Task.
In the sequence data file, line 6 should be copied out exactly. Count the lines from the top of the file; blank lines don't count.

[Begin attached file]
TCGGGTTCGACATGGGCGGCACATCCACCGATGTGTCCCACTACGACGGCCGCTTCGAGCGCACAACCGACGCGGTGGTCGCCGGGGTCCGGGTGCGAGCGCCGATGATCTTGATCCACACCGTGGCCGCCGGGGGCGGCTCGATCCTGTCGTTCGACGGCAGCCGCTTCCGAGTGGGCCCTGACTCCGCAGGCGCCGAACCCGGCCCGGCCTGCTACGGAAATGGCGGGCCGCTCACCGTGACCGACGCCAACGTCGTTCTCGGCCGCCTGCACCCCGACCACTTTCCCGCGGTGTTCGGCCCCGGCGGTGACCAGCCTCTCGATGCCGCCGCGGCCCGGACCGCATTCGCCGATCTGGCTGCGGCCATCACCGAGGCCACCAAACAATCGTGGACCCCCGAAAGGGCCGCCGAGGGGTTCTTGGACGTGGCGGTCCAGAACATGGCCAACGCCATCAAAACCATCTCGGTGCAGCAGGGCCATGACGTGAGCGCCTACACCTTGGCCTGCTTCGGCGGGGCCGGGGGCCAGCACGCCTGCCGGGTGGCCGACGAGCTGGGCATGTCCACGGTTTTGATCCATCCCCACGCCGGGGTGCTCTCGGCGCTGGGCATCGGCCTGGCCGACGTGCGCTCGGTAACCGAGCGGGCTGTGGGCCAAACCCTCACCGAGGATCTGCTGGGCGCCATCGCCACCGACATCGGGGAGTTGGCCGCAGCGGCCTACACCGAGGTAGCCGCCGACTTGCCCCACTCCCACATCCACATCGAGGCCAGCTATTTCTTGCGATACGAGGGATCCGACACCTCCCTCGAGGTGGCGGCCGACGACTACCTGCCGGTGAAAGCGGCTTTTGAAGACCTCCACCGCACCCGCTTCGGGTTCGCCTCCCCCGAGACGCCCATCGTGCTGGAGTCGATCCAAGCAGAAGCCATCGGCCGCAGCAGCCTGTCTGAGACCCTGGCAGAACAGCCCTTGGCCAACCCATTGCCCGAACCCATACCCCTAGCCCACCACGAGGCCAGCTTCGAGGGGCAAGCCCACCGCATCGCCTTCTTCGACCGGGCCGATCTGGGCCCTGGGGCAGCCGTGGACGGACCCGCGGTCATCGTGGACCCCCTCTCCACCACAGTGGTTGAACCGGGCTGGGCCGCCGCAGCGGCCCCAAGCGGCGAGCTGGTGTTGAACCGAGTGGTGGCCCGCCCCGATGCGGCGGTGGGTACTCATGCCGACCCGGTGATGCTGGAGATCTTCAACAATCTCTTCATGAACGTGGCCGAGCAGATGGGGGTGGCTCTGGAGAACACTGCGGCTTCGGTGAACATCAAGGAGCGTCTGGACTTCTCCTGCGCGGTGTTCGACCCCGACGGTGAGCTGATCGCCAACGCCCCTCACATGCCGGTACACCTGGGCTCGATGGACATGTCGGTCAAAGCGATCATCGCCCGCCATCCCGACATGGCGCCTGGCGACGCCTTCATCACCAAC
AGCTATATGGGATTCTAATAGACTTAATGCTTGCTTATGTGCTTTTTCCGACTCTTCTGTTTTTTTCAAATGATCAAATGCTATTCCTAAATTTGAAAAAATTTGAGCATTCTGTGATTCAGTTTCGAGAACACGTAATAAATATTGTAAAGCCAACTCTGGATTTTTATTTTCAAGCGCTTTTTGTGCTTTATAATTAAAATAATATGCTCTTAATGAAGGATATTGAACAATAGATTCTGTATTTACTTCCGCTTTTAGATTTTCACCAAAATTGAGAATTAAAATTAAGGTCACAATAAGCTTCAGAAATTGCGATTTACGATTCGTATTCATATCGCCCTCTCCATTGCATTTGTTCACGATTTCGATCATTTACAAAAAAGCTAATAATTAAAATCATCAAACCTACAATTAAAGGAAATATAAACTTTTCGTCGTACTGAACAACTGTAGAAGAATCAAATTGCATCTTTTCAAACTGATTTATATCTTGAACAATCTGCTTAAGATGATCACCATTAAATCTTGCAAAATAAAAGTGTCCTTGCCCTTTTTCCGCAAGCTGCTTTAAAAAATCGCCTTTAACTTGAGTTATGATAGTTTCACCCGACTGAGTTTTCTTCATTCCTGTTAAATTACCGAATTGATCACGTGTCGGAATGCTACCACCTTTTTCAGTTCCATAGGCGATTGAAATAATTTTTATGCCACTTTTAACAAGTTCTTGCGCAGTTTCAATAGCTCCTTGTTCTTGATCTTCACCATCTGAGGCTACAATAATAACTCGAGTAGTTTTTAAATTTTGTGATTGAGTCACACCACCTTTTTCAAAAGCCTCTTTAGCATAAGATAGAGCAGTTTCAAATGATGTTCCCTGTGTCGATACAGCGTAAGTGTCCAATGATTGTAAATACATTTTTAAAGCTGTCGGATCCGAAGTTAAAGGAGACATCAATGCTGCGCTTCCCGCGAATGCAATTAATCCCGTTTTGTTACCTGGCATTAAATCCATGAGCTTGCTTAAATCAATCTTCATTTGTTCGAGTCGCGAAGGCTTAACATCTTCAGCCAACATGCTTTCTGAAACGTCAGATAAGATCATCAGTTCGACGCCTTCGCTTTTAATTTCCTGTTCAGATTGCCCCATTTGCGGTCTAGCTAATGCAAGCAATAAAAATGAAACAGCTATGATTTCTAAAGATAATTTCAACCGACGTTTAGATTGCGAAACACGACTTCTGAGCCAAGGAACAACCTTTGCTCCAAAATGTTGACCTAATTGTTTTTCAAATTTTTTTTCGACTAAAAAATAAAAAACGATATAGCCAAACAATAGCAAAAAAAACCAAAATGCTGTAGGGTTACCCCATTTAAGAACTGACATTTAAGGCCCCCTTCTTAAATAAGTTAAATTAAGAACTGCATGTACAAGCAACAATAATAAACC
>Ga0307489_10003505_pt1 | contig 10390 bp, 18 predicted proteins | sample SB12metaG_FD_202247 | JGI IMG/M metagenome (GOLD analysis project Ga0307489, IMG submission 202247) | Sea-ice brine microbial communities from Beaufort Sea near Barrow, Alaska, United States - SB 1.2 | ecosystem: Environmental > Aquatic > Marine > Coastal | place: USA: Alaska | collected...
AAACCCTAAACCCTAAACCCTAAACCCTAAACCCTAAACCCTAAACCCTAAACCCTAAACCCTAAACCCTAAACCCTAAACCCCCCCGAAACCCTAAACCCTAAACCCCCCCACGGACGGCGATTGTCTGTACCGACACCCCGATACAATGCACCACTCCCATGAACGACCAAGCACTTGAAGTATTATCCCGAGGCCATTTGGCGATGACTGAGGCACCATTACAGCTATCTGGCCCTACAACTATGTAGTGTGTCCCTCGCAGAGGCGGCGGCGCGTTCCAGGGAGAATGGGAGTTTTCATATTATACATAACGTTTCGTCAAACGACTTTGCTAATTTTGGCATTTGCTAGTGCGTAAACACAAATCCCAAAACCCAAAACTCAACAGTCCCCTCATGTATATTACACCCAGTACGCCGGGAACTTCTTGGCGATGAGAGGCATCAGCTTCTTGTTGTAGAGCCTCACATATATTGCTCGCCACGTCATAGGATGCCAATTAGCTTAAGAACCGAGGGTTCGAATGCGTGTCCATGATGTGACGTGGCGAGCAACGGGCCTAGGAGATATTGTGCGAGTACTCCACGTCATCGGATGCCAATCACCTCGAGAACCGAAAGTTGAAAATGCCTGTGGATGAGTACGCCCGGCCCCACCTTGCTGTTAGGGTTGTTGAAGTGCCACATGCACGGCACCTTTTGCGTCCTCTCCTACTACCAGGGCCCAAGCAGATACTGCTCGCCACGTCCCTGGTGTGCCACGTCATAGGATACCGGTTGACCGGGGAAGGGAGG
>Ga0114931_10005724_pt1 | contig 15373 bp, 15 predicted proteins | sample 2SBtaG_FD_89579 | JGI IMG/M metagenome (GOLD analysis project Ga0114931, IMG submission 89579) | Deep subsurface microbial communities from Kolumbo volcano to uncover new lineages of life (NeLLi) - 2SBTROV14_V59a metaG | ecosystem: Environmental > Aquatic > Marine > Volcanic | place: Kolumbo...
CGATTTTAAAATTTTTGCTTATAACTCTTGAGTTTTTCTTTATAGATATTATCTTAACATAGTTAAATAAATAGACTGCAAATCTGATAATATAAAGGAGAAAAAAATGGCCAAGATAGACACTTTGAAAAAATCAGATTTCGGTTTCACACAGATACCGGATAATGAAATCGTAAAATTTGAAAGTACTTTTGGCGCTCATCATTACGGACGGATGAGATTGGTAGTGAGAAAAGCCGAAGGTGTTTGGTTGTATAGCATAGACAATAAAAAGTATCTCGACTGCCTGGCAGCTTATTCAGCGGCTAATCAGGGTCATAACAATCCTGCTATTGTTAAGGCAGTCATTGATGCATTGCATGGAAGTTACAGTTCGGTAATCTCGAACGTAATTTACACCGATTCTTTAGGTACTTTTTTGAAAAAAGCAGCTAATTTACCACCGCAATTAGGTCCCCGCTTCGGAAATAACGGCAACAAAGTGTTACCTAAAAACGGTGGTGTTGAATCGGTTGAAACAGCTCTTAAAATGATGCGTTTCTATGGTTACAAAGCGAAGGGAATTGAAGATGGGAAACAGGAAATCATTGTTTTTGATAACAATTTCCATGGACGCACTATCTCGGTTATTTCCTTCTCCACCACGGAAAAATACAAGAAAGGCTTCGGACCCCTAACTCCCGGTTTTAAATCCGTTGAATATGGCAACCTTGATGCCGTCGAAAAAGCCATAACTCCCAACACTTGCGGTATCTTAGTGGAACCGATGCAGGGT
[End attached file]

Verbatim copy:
CGATTTTAAAATTTTTGCTTATAACTCTTGAGTTTTTCTTTATAGATATTATCTTAACATAGTTAAATAAATAGACTGCAAATCTGATAATATAAAGGAGAAAAAAATGGCCAAGATAGACACTTTGAAAAAATCAGATTTCGGTTTCACACAGATACCGGATAATGAAATCGTAAAATTTGAAAGTACTTTTGGCGCTCATCATTACGGACGGATGAGATTGGTAGTGAGAAAAGCCGAAGGTGTTTGGTTGTATAGCATAGACAATAAAAAGTATCTCGACTGCCTGGCAGCTTATTCAGCGGCTAATCAGGGTCATAACAATCCTGCTATTGTTAAGGCAGTCATTGATGCATTGCATGGAAGTTACAGTTCGGTAATCTCGAACGTAATTTACACCGATTCTTTAGGTACTTTTTTGAAAAAAGCAGCTAATTTACCACCGCAATTAGGTCCCCGCTTCGGAAATAACGGCAACAAAGTGTTACCTAAAAACGGTGGTGTTGAATCGGTTGAAACAGCTCTTAAAATGATGCGTTTCTATGGTTACAAAGCGAAGGGAATTGAAGATGGGAAACAGGAAATCATTGTTTTTGATAACAATTTCCATGGACGCACTATCTCGGTTATTTCCTTCTCCACCACGGAAAAATACAAGAAAGGCTTCGGACCCCTAACTCCCGGTTTTAAATCCGTTGAATATGGCAACCTTGATGCCGTCGAAAAAGCCATAACTCCCAACACTTGCGGTATCTTAGTGGAACCGATGCAGGGT